Island transferred to W̱SÁNEĆ in act of reconciliation

A Sidney-area island with important cultural links to the W̱SÁNEĆ people has been transferred to their leadership council in an act of reconciliation.

The Land Conservancy of B.C. announced a partnership agreement with the council on Friday for the four-hectare island, located just east of Sidney Island.

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Commonly referred to as Halibut Island, the site is known to the W̱SÁNEĆ as SISȻENEM (pronounced “cease kee num”), and was a place to fish for cod and collect camas. In breaking SISȻENEM down, “SISḴ” means “enjoying the sun,” “ȻEN” is a feeling of inner peace and “EM” refers to a place where such things happen. So SISȻENEM roughly means means “sitting out for pleasure of the weather.”

TLC recently bought the site for $1.55 million, raising the purchase price with support from a major donor.

“We believe this is an historic event, the first time a Canadian land trust has transferred title of a conservation property to a First Nation as an act of reconciliation,” said TLC executive director Cathy Armstrong.

W̱SÁNEĆ elder SELILIYE, who also goes by Belinda Claxton, offered her perspective on local islands such as SISȻENEM, saying they are important to her people’s future.

“I remember, we’d go from island to island,” she said. “We went to harvest seagull eggs and boxwood and different types of medicine. Or during minus tide we would get sea urchins and stick shoes [chitons].”

The smell of wildflowers on the islands is another special recollection, she said. “Sometimes I get a whiff of it when I go out in the spring. It brings back such beautiful memories.”

Claxton said she wants her children and grandchildren to have similar experiences.

“There are not many places like this left,” she said.

Tsartlip First Nation Chief Don Tom, who is chairman of the W̱SÁNEĆ Leadership Council, said the W̱SÁNEĆ people (including the Tsartlip, Tseycum and Tsawout First Nations) have rights under the Douglas Treaties as well as Aboriginal titles and rights “and settlers have obligations to protect and honour those rights.”

“This means that reconciliation is everyone’s responsibility.”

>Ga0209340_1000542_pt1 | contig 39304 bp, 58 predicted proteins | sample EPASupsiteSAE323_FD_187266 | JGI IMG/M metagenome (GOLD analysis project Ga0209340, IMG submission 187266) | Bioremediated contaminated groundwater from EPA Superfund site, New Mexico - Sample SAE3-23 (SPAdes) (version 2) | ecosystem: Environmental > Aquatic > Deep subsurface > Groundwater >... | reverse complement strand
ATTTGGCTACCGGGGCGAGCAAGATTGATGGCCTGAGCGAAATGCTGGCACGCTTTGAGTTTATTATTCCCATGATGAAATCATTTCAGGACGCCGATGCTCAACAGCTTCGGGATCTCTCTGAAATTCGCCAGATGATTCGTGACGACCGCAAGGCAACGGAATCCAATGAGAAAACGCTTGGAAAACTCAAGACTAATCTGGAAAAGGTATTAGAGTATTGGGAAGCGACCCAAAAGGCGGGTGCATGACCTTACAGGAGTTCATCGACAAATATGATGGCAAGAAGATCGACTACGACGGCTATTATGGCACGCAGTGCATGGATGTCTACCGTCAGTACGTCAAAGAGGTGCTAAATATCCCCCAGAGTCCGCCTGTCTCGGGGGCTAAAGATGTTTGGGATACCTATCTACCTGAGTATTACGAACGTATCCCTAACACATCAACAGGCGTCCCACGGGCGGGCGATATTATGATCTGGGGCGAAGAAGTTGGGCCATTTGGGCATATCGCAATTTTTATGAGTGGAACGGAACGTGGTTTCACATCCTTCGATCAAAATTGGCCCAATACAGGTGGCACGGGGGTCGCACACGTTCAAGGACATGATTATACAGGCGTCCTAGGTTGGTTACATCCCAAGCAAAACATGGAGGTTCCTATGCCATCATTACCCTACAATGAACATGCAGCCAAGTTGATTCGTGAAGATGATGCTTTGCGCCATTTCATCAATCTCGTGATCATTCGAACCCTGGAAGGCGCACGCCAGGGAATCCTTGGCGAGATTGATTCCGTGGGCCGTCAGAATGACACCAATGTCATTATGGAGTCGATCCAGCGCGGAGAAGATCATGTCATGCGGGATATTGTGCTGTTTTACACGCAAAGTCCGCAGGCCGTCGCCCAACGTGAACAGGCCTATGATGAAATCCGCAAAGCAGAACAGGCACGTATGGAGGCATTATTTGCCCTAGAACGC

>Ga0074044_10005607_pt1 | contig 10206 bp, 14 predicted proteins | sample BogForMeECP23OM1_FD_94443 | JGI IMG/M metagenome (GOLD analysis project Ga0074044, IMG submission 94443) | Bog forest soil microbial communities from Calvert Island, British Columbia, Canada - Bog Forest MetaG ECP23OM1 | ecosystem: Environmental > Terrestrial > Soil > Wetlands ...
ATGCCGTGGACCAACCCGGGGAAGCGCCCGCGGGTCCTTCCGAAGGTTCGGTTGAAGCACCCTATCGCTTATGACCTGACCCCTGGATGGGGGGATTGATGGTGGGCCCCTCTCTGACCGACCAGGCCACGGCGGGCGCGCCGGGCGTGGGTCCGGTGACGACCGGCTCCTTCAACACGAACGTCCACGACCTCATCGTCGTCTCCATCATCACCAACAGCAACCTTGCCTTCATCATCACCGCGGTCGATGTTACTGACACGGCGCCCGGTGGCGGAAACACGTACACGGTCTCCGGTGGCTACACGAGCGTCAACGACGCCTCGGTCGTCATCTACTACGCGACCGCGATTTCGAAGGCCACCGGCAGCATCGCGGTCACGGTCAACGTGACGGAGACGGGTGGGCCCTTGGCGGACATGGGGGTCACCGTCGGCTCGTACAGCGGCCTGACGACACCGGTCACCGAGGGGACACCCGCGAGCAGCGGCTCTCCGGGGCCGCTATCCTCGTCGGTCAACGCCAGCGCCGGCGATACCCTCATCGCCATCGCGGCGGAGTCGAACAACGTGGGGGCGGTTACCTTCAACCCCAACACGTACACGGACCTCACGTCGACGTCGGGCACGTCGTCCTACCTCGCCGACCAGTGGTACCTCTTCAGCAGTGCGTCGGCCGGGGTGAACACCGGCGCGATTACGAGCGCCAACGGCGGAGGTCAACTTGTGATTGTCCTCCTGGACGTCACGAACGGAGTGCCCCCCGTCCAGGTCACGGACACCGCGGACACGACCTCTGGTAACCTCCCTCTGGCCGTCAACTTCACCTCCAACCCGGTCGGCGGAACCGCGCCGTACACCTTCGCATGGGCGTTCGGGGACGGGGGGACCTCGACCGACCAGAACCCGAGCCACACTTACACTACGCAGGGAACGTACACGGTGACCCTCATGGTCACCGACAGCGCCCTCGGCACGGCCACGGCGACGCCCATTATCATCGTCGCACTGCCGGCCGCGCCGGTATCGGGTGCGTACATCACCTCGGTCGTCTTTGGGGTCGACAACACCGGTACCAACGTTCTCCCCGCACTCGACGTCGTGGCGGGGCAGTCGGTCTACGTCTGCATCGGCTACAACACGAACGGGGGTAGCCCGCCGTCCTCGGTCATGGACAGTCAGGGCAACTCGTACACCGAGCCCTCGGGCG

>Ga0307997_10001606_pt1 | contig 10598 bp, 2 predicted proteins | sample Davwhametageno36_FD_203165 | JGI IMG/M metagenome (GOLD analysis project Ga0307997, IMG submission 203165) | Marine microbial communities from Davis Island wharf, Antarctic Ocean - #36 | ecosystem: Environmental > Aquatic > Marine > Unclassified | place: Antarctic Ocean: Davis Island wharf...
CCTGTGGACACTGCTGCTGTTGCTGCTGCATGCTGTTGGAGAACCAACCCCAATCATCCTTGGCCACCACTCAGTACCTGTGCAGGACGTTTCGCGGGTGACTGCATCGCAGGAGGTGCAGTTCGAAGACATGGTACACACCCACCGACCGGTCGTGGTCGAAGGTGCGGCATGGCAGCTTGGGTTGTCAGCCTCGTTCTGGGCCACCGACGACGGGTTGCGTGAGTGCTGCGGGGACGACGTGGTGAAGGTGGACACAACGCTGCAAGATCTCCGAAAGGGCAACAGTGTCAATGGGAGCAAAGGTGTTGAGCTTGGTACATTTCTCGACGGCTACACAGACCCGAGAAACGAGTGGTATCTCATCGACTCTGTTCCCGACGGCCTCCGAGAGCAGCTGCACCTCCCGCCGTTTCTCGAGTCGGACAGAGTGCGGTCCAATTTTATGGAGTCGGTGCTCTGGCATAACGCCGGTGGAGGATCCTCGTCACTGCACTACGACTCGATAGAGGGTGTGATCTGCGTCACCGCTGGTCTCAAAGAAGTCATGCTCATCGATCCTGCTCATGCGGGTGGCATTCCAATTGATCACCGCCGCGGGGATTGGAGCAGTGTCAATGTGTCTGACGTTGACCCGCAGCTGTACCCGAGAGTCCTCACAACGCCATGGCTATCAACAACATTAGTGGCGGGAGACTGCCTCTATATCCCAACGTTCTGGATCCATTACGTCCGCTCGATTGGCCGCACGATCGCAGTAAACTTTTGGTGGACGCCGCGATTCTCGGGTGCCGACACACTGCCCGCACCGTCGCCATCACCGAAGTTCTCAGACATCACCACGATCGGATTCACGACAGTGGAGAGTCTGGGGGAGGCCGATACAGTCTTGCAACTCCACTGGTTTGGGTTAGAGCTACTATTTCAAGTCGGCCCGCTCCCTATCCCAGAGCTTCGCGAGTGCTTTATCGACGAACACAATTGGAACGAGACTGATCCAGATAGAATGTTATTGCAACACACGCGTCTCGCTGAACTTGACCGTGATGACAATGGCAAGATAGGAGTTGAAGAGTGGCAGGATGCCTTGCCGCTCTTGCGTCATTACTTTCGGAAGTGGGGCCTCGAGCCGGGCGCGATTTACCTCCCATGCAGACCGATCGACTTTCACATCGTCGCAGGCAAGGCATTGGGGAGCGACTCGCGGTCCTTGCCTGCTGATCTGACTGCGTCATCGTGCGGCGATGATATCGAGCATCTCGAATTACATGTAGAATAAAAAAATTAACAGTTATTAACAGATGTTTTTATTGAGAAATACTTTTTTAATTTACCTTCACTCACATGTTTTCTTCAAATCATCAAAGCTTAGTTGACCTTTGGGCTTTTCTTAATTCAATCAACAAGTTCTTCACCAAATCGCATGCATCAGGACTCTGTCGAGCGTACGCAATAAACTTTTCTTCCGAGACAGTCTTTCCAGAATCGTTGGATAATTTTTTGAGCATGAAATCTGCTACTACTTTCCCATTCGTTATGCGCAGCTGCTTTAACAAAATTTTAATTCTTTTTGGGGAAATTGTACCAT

The return of SISȻENEM “is a meaningful step in that direction,” Tom said. “It shows that reconciliation doesn’t have to wait for government’s lead and that we can all do our part to protect the environment and help heal the W̱SÁNEĆ people.”

Tom said that pursuing land or title has been a battle at times in the past, including court action, but the agreement with TLC is different.

“The land conservancy did much of the leg work,” he said. “For us to have someone else really do a lot of the work to get this back in our hands is something new to me.

“I’m excited by it.”

Tom described SISȻENEM as a pristine setting.

“It’s like going back in time.”

Armstrong said the man who lived on the island and owned it for over 50 years “lived very lightly” with a trailer, a composting toilet and a solar panel.

“He hadn’t put any concrete down or poured any foundations, he didn’t alter anything for agriculture, so the the island really is left in its natural state and that’s really the treasure of it,” she said.

The donor who helped buy the island was brought to TLC’s attention by Tara Martin, head of the University of B.C.’s faculty of forestry’s Conservation Decisions Lab. She called the island “an ecological and cultural jewel.”

“There are only a handful of islands like this left in the Salish Sea,” she said. “When it came up for sale I knew I had to find a way to get it back into the hands of its traditional owners to ensure its stewardship and protection for generations to come.”

Armstrong said TLC will work with the W̱SÁNEĆ and Martin to create “an eco-cultural restoration plan.”

“TLC is humbly grateful for the opportunity to facilitate this groundbreaking transfer of title for the benefit of future generations.”

TLC will be raising funds in the spring for ongoing restoration and monitoring work on SISȻENEM. Go to or 1-877-485-2422 for more details.

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